On criticizing other activists and organisations

It is true that different people or audiences will be touched by different things, and that hence we do need different approaches. Yet this is no excuse not to try to find out which approaches are better than others. Not all strategies, actions, communication styles… are equally effective. Also, because some approaches or actions may theoretically have a net negative effect for the animals (turning more people off than on, for instance), it should be totally okay to discuss strategies and look for the best ones. We have, as a movement, limited resources, and if we want to be effective for the animals, we need to do our best to find out what works well and what works less well. We should then invest most of our efforts in what works well.


That being said, when we discuss strategies, actions etc, I think it is good to keep some things in mind, so that when we talk about other people or groups, we are being constructive, even when we are critical. Here are some of the things that I think are important when discussing and criticizing each other’s work (note: I am not claiming I always stick to these principles – sometimes I get carried away).

Be aware that there are real people behind whatever you are criticizing
No matter how much you hate a certain opinion, campaign or whatever… the people behind it are probably well meaning individuals whose main concern is helping the animals. Even if that’s not always true, it is probably better to assume it is. People can be hurt. Especially criticism from people who are on your side of the fence (working also to save animals) can be painful. I am sure criticism can contribute to burnout, and we definitely don’t want people to burn out and leave the movement.

Be a slow opinionist
I’m in favor of slow opinion. It means trying to be thorough before you come to a conclusion. It means being aware of the fact that you never have all the information and that you don’t know everything. It means being aware of the fact that you may have (indeed probably have) some blind spots. Slow opinion also means that you can have no opinion on something for a while, or even forever. Slow opinion obviously also means that you do your research and read and try to get to know the other person’s or organisation’s stance before you criticize them. You may want to ask about it in private first. Slow opinion means that questions are better than statements.

Think twice before criticizing organizations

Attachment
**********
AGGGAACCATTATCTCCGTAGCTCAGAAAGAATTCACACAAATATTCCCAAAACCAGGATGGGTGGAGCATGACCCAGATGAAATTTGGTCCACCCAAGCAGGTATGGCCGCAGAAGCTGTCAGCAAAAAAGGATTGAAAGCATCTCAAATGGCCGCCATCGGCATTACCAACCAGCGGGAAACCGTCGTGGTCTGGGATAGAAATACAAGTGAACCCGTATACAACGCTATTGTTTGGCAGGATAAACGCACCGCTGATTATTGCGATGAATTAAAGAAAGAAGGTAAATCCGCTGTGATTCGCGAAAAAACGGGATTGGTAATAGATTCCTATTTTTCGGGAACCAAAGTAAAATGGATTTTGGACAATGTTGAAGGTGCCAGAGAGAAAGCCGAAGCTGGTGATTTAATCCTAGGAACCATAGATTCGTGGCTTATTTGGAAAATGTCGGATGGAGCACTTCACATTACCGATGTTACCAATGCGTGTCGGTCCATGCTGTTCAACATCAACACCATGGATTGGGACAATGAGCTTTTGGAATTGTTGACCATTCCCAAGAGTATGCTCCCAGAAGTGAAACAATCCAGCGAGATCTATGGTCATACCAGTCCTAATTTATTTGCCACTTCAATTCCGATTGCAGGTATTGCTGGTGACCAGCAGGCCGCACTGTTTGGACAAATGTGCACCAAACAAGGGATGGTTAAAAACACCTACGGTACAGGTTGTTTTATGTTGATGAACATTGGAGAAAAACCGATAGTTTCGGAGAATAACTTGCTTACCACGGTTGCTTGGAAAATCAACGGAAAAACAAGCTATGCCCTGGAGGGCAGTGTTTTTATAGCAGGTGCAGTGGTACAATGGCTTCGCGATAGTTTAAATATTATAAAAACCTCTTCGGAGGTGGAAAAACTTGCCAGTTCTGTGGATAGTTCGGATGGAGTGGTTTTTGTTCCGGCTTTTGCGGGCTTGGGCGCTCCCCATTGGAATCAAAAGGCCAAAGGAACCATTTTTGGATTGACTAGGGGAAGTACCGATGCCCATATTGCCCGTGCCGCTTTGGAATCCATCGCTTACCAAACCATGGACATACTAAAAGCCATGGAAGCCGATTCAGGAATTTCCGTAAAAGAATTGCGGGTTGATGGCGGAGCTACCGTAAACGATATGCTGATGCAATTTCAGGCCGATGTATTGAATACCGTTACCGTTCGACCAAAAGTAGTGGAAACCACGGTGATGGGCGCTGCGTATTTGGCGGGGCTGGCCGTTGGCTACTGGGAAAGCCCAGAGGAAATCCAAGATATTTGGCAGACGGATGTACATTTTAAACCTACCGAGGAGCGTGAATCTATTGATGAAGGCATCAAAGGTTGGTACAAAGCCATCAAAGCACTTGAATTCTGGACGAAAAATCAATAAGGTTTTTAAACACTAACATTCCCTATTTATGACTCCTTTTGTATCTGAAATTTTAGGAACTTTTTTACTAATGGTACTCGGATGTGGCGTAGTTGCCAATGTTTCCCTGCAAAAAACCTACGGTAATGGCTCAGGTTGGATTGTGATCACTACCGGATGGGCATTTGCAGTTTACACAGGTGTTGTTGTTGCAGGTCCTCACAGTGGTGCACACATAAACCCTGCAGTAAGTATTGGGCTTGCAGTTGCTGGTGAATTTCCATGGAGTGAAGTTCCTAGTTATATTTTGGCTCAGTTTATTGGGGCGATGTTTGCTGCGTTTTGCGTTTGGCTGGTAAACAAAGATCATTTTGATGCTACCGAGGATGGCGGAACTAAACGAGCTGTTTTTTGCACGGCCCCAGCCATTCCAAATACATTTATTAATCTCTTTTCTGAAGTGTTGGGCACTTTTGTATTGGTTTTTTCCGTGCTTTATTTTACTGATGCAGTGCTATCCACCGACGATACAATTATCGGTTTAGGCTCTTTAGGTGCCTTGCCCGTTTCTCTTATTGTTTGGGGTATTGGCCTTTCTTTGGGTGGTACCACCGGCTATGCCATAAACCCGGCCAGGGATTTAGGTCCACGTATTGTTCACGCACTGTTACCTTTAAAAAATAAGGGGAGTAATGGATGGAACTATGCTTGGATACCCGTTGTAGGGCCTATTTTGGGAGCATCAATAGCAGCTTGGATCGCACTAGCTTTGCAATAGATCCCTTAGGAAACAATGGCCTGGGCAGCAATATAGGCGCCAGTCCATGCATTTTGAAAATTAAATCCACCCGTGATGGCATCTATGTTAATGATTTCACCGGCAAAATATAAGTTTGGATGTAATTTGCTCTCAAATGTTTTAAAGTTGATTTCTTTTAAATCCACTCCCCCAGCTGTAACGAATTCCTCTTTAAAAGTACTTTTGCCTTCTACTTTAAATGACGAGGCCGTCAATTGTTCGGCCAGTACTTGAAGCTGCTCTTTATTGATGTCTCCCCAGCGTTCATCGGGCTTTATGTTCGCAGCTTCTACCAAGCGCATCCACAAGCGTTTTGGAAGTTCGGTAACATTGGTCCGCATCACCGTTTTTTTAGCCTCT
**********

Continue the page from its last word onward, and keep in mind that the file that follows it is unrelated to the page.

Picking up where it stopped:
Animal rights organizations get a lot of flack especially from the “grassroots” part of our movement. Organizations should definitely be examined critically, but don’t be too fast. It’s always good to realize that organizations might have different concerns than individuals: they need to keep more stakeholders in mind, they need to be concerned (yes, they do) about their public image, about relationships with all kinds of partners including businesses, other NGOs and governments. Know that your information on why they do what they do may still be incomplete. Maybe they can’t communicate everything they believe or know, for strategic reasons.

Be civil
Being civil is not just a matter of being respectful to people, but also of being effective. Whatever is not voiced in a calm, polite, reasonable way has a lot more chance of falling on deaf ears. That’s not productive. It’s a waste of time. Being civil helps us make progress faster.
Being civil also includes being honest. Don’t say things that you know are not true, don’t change words, make stuff up or exaggerate things.

Be aware of the medium you are using
If you write on social media (which most of us do nowadays) be aware of the limits of the medium. Watch out for your own biases, prejudices, projections etc. that might influence the way you read what other people write. Often they are not as angry or mean as you are imagining. It’s always a good idea to take a few deep breaths, or wait a while before you respond to a post on social media.

Don’t be afraid of changing your opinion or position
It’s ok to change your view as you are thinking things through or new information becomes available to you. Don’t be stubborn. It’s not about being right, it’s about finding out what works. Don’t be afraid to admit when you were wrong.

Only criticize in public when it has added value
Real criticism is best done in private. It is not automatically wrong to express critical views in public, but be aware of the risks. You might be helping the spreading of rumors or things that are simply not true.

Keep in mind that criticism often just does not work
In his timeless classic How to Win Friends and Influence People, Dale Carnegie warns us to be very careful with criticism. Let’s finish with a quote by him:

“Any fool can criticize, complain, and condemn—and most fools do. But it takes character and self-control to be understanding and forgiving.”

Any other points? Let me know…